Using DataOps For Hybrid, Real-Time Data Management


DataOps can help reduce time spent on busy work, allowing everyone from business leadership to entry-level data analysts to become more organized and data-driven.

Today’s hybrid enterprise environments pose a variety of challenges for database administrators. They’re being exposed to new and more complex tools that have the ability to make their job easier. However, change can be intimidating and hard-won if database administrators feel unprepared to accept those changes. Employees across the board already may not know how to fully utilize new technology or locate all the resources available to help them manage and access data. For database administrators, the crunch is even worse, as their organizations collect ever-increasing amounts of data, store databases in disparate locations, and demand it be put to use quickly for concrete business initiatives. Luckily, an emerging discipline – DataOps – can provide the foundation to unlock real-time database management that can help reduce the burden on database administrators, mitigate challenges in IT environments and improve business insights.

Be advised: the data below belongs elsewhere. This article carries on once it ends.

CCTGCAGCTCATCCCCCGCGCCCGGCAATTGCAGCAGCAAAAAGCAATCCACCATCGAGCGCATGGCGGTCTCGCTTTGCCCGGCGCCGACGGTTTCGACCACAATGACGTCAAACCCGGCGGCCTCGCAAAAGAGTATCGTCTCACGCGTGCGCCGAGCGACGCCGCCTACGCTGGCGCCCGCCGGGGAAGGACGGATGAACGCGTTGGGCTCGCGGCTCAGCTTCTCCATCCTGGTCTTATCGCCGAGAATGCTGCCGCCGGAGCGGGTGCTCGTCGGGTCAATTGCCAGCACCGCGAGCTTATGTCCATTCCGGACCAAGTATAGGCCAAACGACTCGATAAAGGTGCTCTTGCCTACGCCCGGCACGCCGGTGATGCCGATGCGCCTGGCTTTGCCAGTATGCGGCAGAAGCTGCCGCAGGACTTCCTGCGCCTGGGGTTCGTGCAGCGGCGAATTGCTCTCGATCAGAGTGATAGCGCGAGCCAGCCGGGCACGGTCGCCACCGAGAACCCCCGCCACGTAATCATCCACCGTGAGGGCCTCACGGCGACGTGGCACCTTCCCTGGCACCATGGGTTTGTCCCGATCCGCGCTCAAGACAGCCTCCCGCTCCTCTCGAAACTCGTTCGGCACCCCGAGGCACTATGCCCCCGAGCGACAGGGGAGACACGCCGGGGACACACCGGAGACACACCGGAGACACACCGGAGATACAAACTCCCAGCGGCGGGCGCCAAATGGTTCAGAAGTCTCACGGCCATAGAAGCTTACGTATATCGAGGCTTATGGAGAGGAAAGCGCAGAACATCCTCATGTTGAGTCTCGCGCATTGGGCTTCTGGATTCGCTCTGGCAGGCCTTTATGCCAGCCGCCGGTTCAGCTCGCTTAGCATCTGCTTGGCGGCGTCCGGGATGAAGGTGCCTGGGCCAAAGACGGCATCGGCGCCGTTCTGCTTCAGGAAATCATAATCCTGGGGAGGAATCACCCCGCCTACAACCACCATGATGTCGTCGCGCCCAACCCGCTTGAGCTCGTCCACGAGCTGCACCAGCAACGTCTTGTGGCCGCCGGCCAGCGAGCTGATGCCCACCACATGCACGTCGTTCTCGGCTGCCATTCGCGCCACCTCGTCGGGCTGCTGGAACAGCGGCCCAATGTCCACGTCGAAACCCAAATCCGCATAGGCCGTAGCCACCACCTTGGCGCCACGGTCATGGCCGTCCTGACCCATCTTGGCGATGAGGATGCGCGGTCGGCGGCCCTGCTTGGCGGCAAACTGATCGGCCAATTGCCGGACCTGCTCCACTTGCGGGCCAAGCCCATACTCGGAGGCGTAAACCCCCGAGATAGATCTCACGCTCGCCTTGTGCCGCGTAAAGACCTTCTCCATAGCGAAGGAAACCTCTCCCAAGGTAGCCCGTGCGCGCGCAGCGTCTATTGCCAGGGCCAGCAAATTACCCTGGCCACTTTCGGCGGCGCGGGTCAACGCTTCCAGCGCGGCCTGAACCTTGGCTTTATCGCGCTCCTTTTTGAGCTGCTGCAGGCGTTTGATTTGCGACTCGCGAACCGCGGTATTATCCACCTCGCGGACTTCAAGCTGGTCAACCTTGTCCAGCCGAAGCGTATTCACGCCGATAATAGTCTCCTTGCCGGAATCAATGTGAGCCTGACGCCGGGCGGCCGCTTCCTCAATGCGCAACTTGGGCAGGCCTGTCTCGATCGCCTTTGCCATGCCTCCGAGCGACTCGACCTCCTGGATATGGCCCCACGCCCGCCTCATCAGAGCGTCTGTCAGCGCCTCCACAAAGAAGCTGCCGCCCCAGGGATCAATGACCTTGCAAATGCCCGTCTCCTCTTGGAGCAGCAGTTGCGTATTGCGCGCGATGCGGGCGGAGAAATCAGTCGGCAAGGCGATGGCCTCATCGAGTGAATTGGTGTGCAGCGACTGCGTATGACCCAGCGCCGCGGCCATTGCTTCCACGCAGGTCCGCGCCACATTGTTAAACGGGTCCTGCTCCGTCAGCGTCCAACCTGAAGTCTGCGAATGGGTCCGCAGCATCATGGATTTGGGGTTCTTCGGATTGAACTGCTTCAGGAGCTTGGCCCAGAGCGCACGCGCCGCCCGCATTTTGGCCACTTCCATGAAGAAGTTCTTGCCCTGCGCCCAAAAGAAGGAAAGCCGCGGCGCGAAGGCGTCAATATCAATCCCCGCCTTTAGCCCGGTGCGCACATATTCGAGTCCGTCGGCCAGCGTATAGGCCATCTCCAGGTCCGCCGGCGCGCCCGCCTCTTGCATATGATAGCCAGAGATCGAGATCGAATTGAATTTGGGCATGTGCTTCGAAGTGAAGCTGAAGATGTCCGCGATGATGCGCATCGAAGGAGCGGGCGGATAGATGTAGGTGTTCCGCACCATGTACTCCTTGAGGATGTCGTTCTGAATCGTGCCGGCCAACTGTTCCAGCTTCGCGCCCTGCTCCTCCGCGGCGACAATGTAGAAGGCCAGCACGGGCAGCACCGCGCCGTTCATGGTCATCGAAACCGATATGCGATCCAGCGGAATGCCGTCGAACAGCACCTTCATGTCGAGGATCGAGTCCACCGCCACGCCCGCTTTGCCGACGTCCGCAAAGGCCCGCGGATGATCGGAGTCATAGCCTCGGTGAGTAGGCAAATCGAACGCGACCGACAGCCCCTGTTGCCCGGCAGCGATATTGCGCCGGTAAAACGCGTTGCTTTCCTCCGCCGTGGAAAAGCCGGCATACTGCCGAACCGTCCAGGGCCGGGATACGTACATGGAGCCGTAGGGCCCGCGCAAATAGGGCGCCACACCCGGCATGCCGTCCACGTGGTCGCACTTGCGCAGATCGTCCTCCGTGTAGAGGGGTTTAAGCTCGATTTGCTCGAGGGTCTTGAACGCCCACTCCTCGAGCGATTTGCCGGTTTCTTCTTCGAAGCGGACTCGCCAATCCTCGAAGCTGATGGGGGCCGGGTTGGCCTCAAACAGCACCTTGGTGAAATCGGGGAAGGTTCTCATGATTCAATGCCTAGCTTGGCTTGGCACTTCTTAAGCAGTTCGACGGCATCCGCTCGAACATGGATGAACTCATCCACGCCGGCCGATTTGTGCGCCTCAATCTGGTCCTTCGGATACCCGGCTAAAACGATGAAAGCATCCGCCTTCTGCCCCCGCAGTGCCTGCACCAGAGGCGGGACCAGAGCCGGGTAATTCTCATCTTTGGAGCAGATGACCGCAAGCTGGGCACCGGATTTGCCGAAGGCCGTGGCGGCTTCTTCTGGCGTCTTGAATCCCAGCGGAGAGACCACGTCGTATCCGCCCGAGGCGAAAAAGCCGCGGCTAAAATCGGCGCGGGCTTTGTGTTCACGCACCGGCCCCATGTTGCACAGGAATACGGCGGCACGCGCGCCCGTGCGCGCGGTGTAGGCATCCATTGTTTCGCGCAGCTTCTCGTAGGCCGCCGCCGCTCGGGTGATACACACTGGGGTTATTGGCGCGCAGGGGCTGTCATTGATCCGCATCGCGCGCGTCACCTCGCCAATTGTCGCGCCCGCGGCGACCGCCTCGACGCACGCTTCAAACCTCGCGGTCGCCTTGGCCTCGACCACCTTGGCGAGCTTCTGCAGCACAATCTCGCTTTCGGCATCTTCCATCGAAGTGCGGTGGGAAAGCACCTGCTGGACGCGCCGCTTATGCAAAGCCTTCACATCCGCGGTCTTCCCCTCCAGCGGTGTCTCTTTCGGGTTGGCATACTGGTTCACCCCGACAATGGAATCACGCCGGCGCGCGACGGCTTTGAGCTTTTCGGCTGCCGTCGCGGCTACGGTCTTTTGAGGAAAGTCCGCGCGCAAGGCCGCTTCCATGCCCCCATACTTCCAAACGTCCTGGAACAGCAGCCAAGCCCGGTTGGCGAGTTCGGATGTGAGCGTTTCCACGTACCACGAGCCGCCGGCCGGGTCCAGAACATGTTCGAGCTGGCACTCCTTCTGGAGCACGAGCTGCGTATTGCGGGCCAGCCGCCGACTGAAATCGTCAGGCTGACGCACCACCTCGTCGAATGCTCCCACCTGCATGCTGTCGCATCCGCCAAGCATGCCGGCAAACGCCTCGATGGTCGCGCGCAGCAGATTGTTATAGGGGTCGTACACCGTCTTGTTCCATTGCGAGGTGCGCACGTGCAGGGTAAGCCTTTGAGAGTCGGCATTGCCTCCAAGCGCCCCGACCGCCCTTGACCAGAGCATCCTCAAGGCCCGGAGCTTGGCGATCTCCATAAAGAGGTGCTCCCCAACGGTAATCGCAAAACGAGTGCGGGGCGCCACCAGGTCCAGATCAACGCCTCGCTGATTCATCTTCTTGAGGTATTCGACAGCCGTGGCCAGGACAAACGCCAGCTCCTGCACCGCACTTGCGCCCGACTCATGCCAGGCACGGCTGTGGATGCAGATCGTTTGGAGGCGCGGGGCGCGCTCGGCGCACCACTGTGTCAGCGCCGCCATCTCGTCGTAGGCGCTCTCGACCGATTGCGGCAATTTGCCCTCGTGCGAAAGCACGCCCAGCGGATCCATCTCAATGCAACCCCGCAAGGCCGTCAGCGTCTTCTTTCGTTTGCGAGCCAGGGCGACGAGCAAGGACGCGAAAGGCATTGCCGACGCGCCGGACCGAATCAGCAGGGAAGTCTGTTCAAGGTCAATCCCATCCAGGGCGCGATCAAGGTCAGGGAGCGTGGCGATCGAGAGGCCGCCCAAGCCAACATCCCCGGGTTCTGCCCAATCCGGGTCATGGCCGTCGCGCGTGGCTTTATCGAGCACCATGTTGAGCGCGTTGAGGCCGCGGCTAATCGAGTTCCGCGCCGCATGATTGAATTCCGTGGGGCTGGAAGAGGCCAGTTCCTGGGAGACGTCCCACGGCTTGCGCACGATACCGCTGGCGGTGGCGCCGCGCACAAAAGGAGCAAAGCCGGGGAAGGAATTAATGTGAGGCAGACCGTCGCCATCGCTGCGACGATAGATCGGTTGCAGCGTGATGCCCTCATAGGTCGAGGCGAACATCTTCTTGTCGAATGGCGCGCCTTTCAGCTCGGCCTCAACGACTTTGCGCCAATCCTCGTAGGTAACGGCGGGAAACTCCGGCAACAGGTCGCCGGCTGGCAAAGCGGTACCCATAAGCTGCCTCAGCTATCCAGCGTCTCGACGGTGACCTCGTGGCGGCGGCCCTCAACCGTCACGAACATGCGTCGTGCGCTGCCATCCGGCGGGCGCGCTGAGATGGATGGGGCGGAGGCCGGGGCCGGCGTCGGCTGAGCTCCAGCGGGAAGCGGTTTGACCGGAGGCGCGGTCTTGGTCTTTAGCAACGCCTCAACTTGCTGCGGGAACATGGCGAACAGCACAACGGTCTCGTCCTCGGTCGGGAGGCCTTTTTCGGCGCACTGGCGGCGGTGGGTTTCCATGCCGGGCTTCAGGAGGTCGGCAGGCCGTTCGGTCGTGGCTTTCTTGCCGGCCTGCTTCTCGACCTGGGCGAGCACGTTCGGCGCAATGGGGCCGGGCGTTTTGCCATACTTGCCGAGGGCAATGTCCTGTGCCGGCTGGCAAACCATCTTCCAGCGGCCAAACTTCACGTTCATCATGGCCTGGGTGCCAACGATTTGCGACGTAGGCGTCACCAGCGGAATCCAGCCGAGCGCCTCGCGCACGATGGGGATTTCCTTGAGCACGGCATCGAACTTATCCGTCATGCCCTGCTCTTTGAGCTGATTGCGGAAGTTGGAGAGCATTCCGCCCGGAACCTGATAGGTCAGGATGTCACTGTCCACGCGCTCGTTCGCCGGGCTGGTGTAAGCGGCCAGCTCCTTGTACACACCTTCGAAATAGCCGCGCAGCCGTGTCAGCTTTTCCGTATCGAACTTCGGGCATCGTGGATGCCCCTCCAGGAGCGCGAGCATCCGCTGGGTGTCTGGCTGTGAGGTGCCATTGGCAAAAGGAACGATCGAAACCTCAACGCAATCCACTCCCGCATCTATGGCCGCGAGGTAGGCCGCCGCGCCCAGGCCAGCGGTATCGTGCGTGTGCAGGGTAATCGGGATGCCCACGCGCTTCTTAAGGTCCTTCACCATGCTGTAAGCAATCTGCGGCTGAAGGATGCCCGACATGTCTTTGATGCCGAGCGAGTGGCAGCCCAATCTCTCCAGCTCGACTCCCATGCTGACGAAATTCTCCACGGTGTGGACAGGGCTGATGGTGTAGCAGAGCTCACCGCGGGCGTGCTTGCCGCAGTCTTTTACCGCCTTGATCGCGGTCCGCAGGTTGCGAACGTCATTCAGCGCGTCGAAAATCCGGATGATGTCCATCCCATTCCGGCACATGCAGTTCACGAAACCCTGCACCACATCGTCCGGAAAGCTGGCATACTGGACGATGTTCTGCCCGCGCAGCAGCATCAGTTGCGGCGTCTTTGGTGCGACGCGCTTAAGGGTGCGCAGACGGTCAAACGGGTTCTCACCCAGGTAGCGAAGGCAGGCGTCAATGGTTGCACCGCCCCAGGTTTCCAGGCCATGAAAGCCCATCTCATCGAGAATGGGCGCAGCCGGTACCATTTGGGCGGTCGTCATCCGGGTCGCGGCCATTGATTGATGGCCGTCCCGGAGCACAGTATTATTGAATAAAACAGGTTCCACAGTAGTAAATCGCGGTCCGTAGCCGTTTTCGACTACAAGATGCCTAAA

Database administrators can take significant advantage of DataOps to keep databases available, high-performing and agile. Here’s a roadmap for integrating DataOps into the fabric of real-time database management.

Do more database management with less

In hybrid enterprises, the data ecosystem has become so much more complex that it’s become a burden on its minders. For the database administrators grappling with increasing demands to support new database offerings, alongside legacy databases, the desire to innovate can be stymied by mundane tasks, as well as feelings of overwhelm and burnout.